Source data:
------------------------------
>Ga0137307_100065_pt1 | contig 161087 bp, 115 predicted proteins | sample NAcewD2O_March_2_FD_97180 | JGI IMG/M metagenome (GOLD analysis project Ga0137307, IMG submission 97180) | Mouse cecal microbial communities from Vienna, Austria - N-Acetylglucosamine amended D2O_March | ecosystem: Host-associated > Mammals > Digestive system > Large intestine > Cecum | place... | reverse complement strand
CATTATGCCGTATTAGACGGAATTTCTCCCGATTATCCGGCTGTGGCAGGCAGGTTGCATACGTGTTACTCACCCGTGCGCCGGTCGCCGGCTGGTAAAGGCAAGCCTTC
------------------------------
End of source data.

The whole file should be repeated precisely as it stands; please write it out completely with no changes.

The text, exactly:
>Ga0137307_100065_pt1 | contig 161087 bp, 115 predicted proteins | sample NAcewD2O_March_2_FD_97180 | JGI IMG/M metagenome (GOLD analysis project Ga0137307, IMG submission 97180) | Mouse cecal microbial communities from Vienna, Austria - N-Acetylglucosamine amended D2O_March | ecosystem: Host-associated > Mammals > Digestive system > Large intestine > Cecum | place... | reverse complement strand
CATTATGCCGTATTAGACGGAATTTCTCCCGATTATCCGGCTGTGGCAGGCAGGTTGCATACGTGTTACTCACCCGTGCGCCGGTCGCCGGCTGGTAAAGGCAAGCCTTC